If you’re a regular reader of the blog, you’ll know that we aren’t big fans of prepaid debit cards. More often than not, these cards are deceptively marketed to consumers as a great alternative to cash when really they tend be little more than fee mules with a few celebrity endorsements. Seriously. There are monthly fees, fees for using an ATM, fees for depositing too much money, etc. These dubious little pieces plastic have milked so much money from unwitting consumers that this summer they were dubbed “Banks’ New BFFs” by Fox Business.
However, something strange has started to happen. Though numerous personal finance experts have spoken out against them, the demand for prepaid debit cards has actually begun to rise. And even though prepaid debit was originally designed for low-income households, the appeal is now broader. Jaded by higher checking account fees and wary about Wall Street, more and more middle-class consumers are turning to prepaid debit for their financial needs as well. And for some reason, this has caused the quality of prepaid debit cards to improve dramatically.
It’s almost as if credit-based checking alternatives are moving in for the kill.
We first noticed the change in attitude with the introduction of the Chase Liquid card. Though the product itself was fundamentally flawed thanks to the inclusion of a few of those dreaded fees we mentioned, it carried a message – Prepaid debit doesn’t have to be a rip-off. The card made an attempt at providing a decent alternative to checking accounts. It may have only been a half-hearted attempt, but it was an attempt nonetheless.
Now, with the announced revision of the Bluebird card (which is co-sponsored by Wal-Mart and American Express), it appears that the first decent (read: not a rip-off) prepaid debit card has finally arrived. This week, the companies declared that they’re killing off the current Bluebird card program in December so that they can reintroduce the card early in 2013, but this time with an unprecedented consumer focus.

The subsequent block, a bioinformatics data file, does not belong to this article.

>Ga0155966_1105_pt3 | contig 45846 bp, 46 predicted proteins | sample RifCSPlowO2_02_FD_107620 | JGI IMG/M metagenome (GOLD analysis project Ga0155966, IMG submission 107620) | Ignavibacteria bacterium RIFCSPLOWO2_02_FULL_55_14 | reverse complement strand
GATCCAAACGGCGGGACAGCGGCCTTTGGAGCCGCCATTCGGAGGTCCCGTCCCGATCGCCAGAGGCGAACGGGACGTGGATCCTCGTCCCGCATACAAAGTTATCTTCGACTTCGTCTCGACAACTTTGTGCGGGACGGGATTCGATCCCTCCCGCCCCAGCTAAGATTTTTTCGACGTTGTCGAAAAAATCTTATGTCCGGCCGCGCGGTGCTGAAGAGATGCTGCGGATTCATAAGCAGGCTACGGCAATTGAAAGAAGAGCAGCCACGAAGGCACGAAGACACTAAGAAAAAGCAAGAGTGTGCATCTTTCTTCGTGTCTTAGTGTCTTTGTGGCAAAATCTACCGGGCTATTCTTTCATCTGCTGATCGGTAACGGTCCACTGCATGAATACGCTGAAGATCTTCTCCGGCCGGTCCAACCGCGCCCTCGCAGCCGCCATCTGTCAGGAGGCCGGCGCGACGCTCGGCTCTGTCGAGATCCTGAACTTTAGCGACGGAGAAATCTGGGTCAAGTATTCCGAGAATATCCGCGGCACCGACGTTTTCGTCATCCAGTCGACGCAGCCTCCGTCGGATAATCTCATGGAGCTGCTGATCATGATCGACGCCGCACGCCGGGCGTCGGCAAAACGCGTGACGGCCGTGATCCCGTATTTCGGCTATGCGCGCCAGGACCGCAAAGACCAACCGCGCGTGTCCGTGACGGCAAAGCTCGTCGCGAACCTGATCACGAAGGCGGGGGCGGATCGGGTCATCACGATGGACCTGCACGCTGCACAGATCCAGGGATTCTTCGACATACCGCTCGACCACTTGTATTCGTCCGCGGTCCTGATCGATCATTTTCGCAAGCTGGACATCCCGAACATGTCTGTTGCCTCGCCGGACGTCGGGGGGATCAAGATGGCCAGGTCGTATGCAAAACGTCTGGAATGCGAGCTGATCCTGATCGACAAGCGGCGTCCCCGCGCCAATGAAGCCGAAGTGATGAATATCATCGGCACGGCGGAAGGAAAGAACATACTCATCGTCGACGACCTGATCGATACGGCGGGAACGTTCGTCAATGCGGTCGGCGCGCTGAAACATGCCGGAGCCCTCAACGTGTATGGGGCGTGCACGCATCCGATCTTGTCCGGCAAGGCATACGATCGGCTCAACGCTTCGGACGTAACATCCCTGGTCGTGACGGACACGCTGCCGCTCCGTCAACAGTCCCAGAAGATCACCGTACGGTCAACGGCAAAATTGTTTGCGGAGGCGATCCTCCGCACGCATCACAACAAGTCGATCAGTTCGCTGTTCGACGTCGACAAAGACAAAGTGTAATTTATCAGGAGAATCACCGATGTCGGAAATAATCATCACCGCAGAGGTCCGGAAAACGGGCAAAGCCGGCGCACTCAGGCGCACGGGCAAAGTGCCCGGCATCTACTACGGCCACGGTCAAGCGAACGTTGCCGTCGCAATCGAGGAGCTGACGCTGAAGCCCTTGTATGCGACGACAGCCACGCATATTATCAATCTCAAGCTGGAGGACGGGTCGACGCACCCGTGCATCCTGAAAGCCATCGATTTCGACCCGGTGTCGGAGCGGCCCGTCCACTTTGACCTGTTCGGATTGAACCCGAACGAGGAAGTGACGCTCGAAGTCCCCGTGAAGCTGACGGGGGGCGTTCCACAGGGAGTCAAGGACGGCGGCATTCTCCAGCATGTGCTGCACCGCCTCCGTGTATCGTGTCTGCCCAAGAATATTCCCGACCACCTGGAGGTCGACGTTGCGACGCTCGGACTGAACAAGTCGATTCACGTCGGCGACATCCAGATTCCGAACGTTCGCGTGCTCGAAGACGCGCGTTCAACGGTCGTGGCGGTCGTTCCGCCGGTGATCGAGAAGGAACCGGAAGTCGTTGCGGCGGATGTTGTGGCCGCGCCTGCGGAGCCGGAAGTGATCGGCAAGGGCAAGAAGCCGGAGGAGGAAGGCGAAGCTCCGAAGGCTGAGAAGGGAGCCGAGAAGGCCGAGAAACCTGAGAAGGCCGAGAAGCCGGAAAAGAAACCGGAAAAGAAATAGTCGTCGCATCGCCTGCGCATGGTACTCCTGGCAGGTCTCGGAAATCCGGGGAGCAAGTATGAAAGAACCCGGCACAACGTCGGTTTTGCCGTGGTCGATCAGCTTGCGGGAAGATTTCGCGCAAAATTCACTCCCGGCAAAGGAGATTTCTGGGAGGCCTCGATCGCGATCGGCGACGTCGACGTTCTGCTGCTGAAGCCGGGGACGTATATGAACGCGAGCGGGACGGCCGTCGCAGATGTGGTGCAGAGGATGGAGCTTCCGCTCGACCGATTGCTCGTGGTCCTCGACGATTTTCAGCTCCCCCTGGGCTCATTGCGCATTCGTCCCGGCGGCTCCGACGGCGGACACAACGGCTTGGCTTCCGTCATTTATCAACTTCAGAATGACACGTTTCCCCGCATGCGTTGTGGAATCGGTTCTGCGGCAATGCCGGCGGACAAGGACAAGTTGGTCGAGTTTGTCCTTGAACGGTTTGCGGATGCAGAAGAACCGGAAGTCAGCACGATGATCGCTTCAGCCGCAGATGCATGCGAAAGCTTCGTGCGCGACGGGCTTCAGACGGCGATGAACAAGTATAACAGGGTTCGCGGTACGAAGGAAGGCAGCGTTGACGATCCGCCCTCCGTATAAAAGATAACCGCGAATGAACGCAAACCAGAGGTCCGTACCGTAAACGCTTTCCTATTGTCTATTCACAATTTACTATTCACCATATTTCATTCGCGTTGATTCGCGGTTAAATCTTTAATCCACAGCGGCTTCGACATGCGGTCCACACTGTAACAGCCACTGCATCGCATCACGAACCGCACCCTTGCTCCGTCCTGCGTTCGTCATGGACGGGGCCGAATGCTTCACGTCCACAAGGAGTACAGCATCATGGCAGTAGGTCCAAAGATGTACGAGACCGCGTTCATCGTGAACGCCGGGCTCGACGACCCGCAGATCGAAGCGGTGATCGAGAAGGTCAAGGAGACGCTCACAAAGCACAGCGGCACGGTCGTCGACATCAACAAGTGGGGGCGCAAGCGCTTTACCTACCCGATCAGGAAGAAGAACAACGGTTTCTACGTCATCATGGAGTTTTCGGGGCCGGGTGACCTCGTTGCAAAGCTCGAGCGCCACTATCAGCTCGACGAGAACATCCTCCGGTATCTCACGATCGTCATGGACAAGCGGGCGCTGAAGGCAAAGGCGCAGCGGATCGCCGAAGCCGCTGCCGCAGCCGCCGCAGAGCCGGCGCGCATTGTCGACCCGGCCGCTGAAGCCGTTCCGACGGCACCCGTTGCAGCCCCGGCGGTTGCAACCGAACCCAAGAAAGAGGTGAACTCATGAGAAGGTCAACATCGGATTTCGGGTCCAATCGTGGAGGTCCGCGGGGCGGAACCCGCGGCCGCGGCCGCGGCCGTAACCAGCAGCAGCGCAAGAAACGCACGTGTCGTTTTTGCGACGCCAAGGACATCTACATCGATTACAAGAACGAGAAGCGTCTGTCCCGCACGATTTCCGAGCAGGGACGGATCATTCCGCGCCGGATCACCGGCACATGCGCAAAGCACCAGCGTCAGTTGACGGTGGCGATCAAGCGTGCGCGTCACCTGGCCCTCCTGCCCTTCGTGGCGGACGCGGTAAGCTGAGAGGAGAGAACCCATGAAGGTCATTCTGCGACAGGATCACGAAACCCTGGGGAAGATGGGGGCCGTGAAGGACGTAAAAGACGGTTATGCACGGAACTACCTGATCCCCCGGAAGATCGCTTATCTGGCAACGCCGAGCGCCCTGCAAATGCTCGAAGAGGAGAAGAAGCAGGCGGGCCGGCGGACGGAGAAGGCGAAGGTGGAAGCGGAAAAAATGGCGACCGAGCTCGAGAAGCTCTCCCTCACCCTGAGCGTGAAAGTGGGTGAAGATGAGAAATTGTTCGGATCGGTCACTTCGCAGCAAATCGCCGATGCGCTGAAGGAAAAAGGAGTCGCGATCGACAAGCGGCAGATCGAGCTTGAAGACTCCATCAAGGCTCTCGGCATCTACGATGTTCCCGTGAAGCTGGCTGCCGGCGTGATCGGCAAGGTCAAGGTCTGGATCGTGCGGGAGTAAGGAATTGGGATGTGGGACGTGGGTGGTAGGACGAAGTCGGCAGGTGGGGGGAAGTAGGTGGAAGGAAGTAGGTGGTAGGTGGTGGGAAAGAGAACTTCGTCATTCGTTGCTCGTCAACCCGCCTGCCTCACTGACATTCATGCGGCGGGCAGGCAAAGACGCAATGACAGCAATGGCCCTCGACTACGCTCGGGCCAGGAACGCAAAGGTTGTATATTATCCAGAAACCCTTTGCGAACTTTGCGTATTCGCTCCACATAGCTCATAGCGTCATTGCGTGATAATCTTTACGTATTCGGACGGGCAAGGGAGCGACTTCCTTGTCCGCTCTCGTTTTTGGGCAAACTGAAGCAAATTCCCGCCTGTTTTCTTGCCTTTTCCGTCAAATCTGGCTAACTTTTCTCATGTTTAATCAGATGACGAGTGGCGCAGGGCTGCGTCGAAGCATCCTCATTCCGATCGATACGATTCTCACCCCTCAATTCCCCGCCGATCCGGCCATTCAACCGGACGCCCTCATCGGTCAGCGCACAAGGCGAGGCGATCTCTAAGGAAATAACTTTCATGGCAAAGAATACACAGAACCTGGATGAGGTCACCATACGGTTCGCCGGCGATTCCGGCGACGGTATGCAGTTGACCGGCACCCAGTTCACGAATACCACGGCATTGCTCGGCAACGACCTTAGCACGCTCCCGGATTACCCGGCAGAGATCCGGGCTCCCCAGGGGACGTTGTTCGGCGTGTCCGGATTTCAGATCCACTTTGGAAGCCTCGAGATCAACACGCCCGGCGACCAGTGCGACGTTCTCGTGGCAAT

The first thing you’ll notice about the new Bluebird is that there are only two fees, both of which are avoidable. There is a $2 charge for funding the Bluebird with a debit card, and there is also a $2 charge for using an out-of-network ATM. That’s it for the fees.
The second thing you’ll notice is that the Bluebird is clearly intended to compete with traditional checking accounts. The card comes with an accompanying app that allows cardholders to deposit checks, pay bills and make direct deposits. You can even make mobile payments. On top of that, cardholders will enjoy benefits typically associated with a premium American Express credit card, such as roadside assistance and travel insurance.
Of course, there are still a few shortcomings. The Bluebird won’t be able to provide paper checks, which can make paying your rent and other bills a pain. There’s no interest-bearing option either, which will certainly be a deal breaker for high-income consumers.
However, for consumers in lower income brackets, the card presents an interesting alternative to the checking accounts that so many people have come to hate. For the first time, the industry has created a prepaid product that can do nearly everything a checking account can do – for less money than a checking account will charge to do it. If the Bluebird is as good as its producers promise, it has the potential to seriously shake up the banking industry.
Touché, Wal-Mart and American Express. We’re excited to see how this plays out.